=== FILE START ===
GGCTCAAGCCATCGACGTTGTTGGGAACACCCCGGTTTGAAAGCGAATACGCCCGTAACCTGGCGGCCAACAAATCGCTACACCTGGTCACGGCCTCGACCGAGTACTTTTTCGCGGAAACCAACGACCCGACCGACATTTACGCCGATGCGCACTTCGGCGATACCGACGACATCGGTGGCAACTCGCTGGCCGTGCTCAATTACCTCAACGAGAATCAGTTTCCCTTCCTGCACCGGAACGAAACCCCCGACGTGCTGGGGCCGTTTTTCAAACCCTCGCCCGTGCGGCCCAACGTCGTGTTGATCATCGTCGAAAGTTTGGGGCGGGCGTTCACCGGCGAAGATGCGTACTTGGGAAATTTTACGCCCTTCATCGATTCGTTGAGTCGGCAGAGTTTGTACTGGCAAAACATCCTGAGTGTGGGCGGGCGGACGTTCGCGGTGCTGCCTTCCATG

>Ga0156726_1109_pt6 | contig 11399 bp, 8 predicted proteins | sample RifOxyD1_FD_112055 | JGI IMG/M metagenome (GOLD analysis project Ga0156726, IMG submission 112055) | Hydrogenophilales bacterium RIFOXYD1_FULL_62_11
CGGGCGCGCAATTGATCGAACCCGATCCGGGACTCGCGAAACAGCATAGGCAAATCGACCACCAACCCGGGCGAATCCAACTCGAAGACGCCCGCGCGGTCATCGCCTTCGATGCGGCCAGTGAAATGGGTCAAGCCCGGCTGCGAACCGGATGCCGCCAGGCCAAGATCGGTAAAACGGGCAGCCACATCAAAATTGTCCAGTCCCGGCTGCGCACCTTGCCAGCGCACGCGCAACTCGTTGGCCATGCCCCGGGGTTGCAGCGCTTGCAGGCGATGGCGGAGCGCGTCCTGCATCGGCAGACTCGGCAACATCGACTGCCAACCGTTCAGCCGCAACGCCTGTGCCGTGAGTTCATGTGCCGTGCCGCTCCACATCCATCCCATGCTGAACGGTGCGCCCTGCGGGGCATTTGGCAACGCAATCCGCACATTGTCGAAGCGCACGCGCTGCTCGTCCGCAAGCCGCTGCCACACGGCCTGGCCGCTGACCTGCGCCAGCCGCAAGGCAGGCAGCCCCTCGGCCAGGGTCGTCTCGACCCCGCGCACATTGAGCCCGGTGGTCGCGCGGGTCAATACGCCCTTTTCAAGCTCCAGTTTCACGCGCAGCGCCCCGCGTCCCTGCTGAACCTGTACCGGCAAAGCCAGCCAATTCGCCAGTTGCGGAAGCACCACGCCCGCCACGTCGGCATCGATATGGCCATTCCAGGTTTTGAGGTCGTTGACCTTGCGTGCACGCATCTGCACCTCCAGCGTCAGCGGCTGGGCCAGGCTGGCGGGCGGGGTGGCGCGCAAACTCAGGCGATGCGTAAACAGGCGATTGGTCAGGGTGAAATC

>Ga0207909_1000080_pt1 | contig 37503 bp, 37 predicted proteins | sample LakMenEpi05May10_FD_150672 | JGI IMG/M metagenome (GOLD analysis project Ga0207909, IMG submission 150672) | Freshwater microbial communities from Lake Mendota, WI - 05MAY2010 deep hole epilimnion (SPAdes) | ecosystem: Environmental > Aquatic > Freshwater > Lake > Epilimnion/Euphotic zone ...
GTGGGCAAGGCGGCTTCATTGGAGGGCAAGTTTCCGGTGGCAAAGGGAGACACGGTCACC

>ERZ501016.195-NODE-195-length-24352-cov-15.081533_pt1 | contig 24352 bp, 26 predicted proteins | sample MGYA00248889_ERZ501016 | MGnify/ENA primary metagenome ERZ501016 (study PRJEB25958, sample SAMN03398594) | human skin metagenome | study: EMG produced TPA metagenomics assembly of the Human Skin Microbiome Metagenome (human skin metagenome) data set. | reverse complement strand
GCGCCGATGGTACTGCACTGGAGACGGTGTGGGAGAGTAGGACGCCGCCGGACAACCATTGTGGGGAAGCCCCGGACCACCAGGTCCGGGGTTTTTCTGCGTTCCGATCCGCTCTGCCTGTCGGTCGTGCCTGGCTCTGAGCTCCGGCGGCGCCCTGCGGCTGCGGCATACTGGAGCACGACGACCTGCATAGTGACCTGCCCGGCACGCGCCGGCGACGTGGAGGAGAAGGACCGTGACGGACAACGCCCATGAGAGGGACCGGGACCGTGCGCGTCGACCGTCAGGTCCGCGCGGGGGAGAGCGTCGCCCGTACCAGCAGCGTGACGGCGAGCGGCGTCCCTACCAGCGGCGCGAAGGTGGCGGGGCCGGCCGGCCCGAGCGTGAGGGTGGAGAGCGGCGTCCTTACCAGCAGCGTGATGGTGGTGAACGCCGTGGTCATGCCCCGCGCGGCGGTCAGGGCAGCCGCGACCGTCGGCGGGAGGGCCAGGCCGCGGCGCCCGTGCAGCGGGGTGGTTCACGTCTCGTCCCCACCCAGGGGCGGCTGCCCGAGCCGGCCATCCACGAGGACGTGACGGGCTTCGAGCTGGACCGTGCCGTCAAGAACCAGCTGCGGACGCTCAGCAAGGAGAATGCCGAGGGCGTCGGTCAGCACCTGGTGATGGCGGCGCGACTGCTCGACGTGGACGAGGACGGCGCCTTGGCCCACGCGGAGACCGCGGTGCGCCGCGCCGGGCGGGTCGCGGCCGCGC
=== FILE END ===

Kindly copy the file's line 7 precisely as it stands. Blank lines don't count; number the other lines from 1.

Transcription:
GCGCCGATGGTACTGCACTGGAGACGGTGTGGGAGAGTAGGACGCCGCCGGACAACCATTGTGGGGAAGCCCCGGACCACCAGGTCCGGGGTTTTTCTGCGTTCCGATCCGCTCTGCCTGTCGGTCGTGCCTGGCTCTGAGCTCCGGCGGCGCCCTGCGGCTGCGGCATACTGGAGCACGACGACCTGCATAGTGACCTGCCCGGCACGCGCCGGCGACGTGGAGGAGAAGGACCGTGACGGACAACGCCCATGAGAGGGACCGGGACCGTGCGCGTCGACCGTCAGGTCCGCGCGGGGGAGAGCGTCGCCCGTACCAGCAGCGTGACGGCGAGCGGCGTCCCTACCAGCGGCGCGAAGGTGGCGGGGCCGGCCGGCCCGAGCGTGAGGGTGGAGAGCGGCGTCCTTACCAGCAGCGTGATGGTGGTGAACGCCGTGGTCATGCCCCGCGCGGCGGTCAGGGCAGCCGCGACCGTCGGCGGGAGGGCCAGGCCGCGGCGCCCGTGCAGCGGGGTGGTTCACGTCTCGTCCCCACCCAGGGGCGGCTGCCCGAGCCGGCCATCCACGAGGACGTGACGGGCTTCGAGCTGGACCGTGCCGTCAAGAACCAGCTGCGGACGCTCAGCAAGGAGAATGCCGAGGGCGTCGGTCAGCACCTGGTGATGGCGGCGCGACTGCTCGACGTGGACGAGGACGGCGCCTTGGCCCACGCGGAGACCGCGGTGCGCCGCGCCGGGCGGGTCGCGGCCGCGC